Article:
The shift to a low-carbon economy highlights overlap between ESG and finance
Earlier this month Spanish energy company Repsol announced a $5 billion write-down, attributing the decision to the transition to a lower-carbon economy. The Wall Street Journal characterized this as "the first [such move] by a major oil and gas player acknowledging a lower value of its assets was linked to a long-term view that a transition to less carbon-intensive energy will make oil and gas less valuable."
Technological advances dramatically have reduced the cost of renewable energy and sparked a shift toward a low carbon economy in recent years. These developments provide opportunities, but also pose risks for companies in the fossil fuel industry — and consequently for their investors.
These potential risks include uncertainty around future commodity demand and price projections, in addition to the possible implementation of regulations that seek to reduce carbon emissions, including carbon pricing mechanisms. Investors increasingly recognize the climate crisis as a systematic risk — one they can’t diversify away from — and investor engagement played an essential role in many oil and gas companies setting carbon reduction goals in the past year.
Other oil and gas companies also have incurred asset write-downs recently, notably Chevron's $10 billion-11 billion impairment, announced Dec. 10. Although the company attributed this move to a lower commodity price outlook, The New York Times drew a linkage between weak oil and gas markets and renewable energy: "Some analysts said the gas slump could persist for some time because the cost of wind and solar energy has tumbled in recent years." In a market facing persistent oversupply that has dragged down prices, additional headwinds to hydrocarbon demand in the form of cheap and increasingly abundant renewable energy could further exacerbate the extended slump.
In addition to incurring write-downs, global oil and gas companies are adapting by investing in alternative energy projects, expanding into electricity markets, and deploying carbon capture and sequestration technologies. For example, three years ago, DONG energy rebranded as Orsted; this was the culmination of a transformative journey from a traditional oil and gas to an electric company, and ultimately a world leader in wind power generation. (Wind energy is now the cheapest source of electricity generation in many regions.)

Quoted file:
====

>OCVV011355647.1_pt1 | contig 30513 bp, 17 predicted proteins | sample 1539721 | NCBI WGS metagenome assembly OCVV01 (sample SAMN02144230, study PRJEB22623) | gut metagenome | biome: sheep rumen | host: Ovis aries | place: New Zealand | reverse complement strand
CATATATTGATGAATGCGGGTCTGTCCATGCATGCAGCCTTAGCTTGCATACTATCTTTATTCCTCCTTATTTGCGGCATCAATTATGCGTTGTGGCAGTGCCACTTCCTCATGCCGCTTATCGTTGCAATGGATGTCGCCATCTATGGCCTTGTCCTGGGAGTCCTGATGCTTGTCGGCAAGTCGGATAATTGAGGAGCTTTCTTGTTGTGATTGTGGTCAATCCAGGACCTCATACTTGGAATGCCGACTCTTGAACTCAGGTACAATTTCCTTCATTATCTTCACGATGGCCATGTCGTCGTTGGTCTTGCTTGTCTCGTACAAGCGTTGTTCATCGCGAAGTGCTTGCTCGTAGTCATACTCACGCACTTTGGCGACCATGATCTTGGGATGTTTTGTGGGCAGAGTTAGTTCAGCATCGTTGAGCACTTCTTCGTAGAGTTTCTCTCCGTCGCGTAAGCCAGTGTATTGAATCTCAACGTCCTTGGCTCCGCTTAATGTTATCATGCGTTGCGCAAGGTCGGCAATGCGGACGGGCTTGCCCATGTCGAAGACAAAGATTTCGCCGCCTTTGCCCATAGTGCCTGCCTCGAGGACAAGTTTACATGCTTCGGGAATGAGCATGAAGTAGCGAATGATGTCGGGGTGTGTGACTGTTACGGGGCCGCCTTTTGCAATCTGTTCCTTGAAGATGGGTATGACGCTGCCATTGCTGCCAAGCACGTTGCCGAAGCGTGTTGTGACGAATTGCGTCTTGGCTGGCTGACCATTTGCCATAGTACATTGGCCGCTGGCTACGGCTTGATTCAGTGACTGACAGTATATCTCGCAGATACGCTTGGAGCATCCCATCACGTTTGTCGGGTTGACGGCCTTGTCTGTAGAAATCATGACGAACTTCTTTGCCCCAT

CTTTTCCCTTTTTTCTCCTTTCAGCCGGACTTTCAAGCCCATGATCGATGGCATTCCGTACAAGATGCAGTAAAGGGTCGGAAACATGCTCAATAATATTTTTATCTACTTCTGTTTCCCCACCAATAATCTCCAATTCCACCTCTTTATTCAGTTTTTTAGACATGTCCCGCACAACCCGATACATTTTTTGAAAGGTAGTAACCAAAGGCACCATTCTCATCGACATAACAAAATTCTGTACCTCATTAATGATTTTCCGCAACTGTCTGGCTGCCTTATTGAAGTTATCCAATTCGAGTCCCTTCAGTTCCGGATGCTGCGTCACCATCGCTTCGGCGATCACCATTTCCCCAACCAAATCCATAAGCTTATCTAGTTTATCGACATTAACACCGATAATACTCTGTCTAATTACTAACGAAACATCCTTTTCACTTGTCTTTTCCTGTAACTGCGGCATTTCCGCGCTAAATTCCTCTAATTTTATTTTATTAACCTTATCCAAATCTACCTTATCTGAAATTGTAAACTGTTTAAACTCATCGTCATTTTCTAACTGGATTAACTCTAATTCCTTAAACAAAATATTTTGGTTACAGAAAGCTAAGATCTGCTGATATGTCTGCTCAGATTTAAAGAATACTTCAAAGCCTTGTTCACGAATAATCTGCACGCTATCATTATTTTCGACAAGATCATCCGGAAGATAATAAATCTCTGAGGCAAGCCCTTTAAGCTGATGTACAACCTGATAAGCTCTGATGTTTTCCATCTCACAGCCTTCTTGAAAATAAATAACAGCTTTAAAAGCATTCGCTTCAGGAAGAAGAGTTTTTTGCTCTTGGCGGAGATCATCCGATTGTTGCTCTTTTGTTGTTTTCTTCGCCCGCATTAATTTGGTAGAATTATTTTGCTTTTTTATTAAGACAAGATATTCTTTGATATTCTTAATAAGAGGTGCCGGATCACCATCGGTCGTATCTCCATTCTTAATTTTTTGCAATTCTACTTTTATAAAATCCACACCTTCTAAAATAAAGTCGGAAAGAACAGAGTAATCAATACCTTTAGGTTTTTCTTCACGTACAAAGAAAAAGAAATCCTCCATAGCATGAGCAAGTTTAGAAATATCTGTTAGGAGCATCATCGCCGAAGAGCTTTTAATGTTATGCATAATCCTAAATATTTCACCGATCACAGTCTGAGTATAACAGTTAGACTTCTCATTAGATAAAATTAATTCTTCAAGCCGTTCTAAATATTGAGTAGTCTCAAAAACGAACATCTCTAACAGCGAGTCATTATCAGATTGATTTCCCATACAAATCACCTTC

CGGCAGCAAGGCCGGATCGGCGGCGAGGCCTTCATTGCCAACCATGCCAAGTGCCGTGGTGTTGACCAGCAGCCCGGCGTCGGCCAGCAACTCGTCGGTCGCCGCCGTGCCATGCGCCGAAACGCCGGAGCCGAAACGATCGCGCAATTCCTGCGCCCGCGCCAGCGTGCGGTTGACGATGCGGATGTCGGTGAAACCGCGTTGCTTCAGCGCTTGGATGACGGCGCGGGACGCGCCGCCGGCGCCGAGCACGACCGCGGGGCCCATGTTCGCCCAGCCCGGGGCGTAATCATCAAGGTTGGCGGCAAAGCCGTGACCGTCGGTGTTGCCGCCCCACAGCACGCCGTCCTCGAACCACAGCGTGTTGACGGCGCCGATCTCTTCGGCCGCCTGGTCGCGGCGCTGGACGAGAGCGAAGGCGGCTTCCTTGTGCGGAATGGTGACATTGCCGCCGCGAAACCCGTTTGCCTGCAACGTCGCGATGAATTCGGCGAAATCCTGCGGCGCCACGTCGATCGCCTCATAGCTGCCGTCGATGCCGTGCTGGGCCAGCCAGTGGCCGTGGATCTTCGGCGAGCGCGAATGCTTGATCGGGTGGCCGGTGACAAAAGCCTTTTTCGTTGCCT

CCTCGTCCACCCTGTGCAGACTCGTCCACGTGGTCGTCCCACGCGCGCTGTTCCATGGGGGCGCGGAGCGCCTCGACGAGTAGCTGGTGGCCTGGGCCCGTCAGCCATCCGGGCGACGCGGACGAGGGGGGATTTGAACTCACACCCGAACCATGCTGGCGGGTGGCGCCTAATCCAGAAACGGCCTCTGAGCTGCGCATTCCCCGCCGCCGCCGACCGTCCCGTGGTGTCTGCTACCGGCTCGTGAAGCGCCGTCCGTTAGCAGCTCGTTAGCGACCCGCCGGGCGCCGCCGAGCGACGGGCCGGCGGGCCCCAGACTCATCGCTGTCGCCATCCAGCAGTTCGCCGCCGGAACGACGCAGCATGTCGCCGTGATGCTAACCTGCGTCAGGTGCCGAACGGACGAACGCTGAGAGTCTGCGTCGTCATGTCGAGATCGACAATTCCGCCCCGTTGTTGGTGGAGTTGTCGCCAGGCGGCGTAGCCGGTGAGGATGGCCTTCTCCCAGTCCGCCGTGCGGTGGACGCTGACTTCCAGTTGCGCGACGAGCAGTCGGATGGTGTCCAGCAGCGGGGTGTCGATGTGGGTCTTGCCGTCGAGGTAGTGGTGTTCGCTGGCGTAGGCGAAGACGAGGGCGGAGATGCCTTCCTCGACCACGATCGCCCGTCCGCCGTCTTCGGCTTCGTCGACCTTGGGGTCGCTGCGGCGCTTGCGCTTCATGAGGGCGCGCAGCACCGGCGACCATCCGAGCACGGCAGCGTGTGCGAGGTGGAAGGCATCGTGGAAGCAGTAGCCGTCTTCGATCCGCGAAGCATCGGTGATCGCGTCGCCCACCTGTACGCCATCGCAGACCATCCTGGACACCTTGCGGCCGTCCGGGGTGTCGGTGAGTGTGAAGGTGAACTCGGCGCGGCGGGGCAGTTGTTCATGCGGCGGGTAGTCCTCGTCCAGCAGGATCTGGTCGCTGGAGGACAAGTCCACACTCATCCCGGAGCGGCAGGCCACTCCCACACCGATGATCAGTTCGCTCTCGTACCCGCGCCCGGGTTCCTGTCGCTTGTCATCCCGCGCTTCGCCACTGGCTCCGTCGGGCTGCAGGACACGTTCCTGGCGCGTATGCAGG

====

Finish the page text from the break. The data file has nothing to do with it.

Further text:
In late 2018, Shell announced in a joint statement developed with institutional investors on behalf of Climate Action 100+, a comprehensive carbon emissions reduction plan. Shell committed to reduce the "net carbon footprint" of its energy products by "around half" by 2050, and by "around 20 percent" by 2035, in step with the global push to meet the goals of the Paris Agreement. In February, within the same initiative, Equinor and BP committed to greater reporting on how their strategies align with Paris Agreement goals and portfolio resilience testing. In March, Occidental Petroleum announced ambitions to become carbon neutral by 2050 by using carbon capture and storage technology.
As these recent write-downs and adaptation activities indicate a transition in energy markets, there’s a greater possibility that carbon-intensive reserves become a stranded asset for many oil and gas companies and represent a financial risk to companies.
Speaking about climate risk broadly, Helena Viñes-Fiestas, deputy global head of sustainability at BNP Paribas Asset Management, told The Financial Times: "Until regulators hammer out a plan for an orderly transition to a low-carbon economy, investors cannot know what their investments are worth, and that creates a ‘catastrophic’ risk to global financial stability." The article goes on to note, "One of the biggest worries for investors is the treatment of ‘stranded assets,’ such as oil, coal and gas reserves, which could become unusable depending on climate regulation."
For these and other reasons, investors have become increasingly interested in corporate disclosure on climate-related risks and opportunities. However, although many companies have expressed support for reporting initiatives such as the Task Force on Climate-related Financial Disclosures (TCFD), the quality and availability of such information remains low. Organizations such as ours, the Sustainability Accounting Standards Board (SASB), and Climate Disclosure Standards Board (CDSB) have sought to facilitate progress by developing practical tools and guidance.
In the coming years, the Exploration & Production (E&P) industry’s oil and gas reserves likely will have material financial impacts on companies within the industry. E&P companies may find certain reserves to be economically unrecoverable if greenhouse gas (GHG) emissions are regulated to limit global temperature increases to 2 degrees Celsius, as per the Paris Agreement.
Companies with more carbon-intensive reserves and production and higher capital costs are likely to face greater risks. Upcoming regulatory limits on GHG emissions, together with improved competitiveness of alternative energy technologies, could lower or reduce the growth in global demand, and therefore reduce prices for oil and gas products.
SASB’s new standard for Exploration & Production (E&P) Reserves Valuation & Capital Expenditure calls for companies to disclose details on their investments in renewable energy and provide a discussion of "how price and demand for hydrocarbons and/or climate regulation may influence company strategy." Having this level of information would prove useful for investors allocating capital to the industry as potentially transformative changes continue to shape its future.